Finding the perfect spot for one’s house sometimes takes a lot of time and research. In the case of this off-grid cabin it was well worth the wait and effort. The owner spent years mapping this entire area, exploring the cliffs and in the end identifying the ideal little spot with the best vantage point and the most magnificent views.
The cabin blends really well with the landscape thanks to its rust-like color
The Clear Rock Lookout, as the project was named, was completed in 2016 and it was designed and built by studio Lemmo Architecture and Design. The team made sure to take advantage of everything this beautiful site has to offer. The cabin is placed below a limestone cliff edge in Johnson City, United States. It’s a nice little 450 square foot retreat with a rather distinctive aesthetic.
The exterior of the cabin is clad in Corten steel which changes color as time passesThe stairs and walkways that wrap around the cabin lead up to the perfect vantage point
The architects chose Corten steel and glass and primary materials for the exterior of this secluded retreat. This allows the cabin to weather and age along with the landscape and to more become embedded into the cliff as time passes. Part of it is suspended on stilts in response to the steep slope and the topography of the site.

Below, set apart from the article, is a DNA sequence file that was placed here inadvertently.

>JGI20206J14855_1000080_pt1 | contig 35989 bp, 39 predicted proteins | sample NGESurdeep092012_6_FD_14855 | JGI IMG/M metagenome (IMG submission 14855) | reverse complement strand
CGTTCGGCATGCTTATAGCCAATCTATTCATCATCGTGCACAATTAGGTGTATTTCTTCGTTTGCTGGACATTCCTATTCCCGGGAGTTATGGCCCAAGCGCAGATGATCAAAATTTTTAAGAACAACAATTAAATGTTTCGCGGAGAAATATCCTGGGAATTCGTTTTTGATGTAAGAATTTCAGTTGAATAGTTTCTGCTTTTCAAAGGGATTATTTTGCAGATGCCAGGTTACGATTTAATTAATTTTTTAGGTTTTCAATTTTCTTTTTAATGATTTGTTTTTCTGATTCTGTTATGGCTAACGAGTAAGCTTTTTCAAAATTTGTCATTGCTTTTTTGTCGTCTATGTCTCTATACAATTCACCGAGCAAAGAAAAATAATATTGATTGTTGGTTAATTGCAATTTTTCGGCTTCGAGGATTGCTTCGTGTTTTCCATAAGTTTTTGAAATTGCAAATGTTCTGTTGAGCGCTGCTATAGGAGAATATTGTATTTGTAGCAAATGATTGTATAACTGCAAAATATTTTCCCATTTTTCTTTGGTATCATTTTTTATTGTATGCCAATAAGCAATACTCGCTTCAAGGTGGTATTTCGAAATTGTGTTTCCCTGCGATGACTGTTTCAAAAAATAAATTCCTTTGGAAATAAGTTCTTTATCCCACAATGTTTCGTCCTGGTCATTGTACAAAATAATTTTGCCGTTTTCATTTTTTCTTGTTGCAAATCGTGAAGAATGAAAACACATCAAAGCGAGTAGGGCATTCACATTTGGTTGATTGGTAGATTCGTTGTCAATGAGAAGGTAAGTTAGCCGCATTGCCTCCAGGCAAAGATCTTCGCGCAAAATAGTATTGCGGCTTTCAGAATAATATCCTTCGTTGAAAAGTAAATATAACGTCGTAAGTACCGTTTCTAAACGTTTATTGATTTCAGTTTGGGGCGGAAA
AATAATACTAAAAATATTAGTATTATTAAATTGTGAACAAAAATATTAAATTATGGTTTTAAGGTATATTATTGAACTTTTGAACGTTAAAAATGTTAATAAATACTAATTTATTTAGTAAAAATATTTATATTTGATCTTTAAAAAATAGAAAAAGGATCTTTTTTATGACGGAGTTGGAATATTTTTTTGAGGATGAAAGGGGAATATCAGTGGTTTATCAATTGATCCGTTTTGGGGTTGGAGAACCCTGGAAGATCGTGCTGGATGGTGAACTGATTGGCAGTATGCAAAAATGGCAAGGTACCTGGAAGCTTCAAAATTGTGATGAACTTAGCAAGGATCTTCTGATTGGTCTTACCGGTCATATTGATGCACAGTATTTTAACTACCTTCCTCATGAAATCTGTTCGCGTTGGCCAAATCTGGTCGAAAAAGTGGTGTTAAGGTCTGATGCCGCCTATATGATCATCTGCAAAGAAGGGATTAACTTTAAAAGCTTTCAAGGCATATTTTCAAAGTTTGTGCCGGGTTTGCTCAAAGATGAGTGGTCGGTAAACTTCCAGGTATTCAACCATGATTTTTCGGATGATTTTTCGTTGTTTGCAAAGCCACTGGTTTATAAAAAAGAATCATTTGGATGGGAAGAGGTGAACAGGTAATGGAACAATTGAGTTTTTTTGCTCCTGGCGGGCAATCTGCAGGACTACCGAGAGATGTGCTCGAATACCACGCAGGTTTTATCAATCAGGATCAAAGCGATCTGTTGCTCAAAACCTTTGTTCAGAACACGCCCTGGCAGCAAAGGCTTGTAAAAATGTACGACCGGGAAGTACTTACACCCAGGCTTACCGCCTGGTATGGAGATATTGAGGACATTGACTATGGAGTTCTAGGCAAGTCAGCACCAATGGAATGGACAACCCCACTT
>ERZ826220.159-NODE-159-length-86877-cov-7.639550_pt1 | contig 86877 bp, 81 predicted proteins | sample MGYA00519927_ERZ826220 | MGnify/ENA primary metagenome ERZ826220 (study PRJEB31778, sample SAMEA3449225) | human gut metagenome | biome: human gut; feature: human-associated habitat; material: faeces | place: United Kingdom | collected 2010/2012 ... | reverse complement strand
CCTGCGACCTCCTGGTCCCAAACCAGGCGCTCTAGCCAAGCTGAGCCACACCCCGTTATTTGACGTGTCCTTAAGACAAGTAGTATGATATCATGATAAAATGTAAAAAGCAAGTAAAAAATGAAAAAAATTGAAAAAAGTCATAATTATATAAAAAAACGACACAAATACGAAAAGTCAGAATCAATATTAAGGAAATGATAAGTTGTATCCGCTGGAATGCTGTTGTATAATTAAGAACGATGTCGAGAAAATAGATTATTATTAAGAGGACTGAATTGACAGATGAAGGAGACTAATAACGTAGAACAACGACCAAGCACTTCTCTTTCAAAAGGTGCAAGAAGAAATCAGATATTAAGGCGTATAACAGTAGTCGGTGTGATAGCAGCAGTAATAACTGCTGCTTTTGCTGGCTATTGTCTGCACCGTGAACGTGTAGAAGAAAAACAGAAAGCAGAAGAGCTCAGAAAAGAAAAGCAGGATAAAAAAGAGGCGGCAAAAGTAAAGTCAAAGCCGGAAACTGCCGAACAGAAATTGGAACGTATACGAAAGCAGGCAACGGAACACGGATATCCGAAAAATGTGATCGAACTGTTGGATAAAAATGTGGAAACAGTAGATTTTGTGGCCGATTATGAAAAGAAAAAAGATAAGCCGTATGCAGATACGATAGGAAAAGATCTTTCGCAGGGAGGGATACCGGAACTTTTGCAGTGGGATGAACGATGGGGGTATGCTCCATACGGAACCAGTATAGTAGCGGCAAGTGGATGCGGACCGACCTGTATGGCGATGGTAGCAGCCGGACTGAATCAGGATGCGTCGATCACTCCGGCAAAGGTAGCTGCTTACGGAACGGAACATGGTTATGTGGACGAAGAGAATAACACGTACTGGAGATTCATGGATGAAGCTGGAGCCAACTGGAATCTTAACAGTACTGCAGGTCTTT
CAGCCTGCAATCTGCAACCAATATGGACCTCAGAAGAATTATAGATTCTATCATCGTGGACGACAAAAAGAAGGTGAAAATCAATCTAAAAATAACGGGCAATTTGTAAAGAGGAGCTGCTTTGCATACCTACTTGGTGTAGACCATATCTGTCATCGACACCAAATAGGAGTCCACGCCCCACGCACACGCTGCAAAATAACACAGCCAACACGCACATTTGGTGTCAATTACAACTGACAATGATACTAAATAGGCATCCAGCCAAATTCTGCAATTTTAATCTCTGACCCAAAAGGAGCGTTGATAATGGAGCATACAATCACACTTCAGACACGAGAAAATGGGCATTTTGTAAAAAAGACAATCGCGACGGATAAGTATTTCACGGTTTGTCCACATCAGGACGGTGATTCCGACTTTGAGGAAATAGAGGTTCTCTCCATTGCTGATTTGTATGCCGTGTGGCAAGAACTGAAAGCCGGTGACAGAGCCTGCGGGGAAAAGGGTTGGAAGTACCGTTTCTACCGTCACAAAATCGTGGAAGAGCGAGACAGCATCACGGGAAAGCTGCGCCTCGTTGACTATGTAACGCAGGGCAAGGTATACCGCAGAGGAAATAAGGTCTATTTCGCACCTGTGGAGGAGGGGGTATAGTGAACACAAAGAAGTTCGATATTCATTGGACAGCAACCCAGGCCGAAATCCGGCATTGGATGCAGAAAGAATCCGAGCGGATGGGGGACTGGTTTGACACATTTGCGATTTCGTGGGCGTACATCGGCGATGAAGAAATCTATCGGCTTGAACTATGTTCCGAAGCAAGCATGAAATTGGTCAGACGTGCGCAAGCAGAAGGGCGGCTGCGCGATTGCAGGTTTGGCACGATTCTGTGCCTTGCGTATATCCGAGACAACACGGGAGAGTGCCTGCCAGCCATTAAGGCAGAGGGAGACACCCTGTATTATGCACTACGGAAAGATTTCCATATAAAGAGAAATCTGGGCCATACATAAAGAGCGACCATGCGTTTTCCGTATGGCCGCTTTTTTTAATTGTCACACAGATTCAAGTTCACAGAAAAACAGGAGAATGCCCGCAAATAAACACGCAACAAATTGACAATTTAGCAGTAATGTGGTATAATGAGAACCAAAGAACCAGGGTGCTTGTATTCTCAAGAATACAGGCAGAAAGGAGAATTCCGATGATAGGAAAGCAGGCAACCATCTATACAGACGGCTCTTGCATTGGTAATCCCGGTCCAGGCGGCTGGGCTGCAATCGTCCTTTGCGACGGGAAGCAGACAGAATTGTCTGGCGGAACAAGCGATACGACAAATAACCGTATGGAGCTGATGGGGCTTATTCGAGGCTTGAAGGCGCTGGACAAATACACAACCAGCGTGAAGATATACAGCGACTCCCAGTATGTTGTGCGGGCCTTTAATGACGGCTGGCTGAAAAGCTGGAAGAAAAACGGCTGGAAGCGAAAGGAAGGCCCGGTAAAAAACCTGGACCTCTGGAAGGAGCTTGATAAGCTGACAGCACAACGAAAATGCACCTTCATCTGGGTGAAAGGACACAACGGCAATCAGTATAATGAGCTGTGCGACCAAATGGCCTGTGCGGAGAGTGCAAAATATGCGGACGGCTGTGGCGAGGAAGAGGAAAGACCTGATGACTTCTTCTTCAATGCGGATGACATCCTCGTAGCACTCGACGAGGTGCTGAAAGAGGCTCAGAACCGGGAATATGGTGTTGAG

The big glass windows bring the gorgeous landscape inside the cabin
In addition to being a magnificent little retreat, a place where the owner can come and connect with nature and relax and distance themselves from their busy everyday life, this cabin also serves other purposes. It’s also a writing studio, a hunting blind thanks to its camouflaged aesthetic and of course a great observation deck.
The cabin had to be built above the ground and on stilts due to the difficult topographyThe earthy, rust-like colors allow the cabin to blend with the vernacularThe cabin is oriented towards the valley and has big windows that frame the viewThe cabin has its back against the cliff’s side which gives it sheltered feelOn top of the cabin there’s an open observation deck which can be accessed from the top and the bottomThe way in which the cabin was built also allows it to have a minimal impact on the landThe challenging topography kept this entire area secluded over the yearsAlthough steel is a cold and harsh material, in this context it has an earthy appeal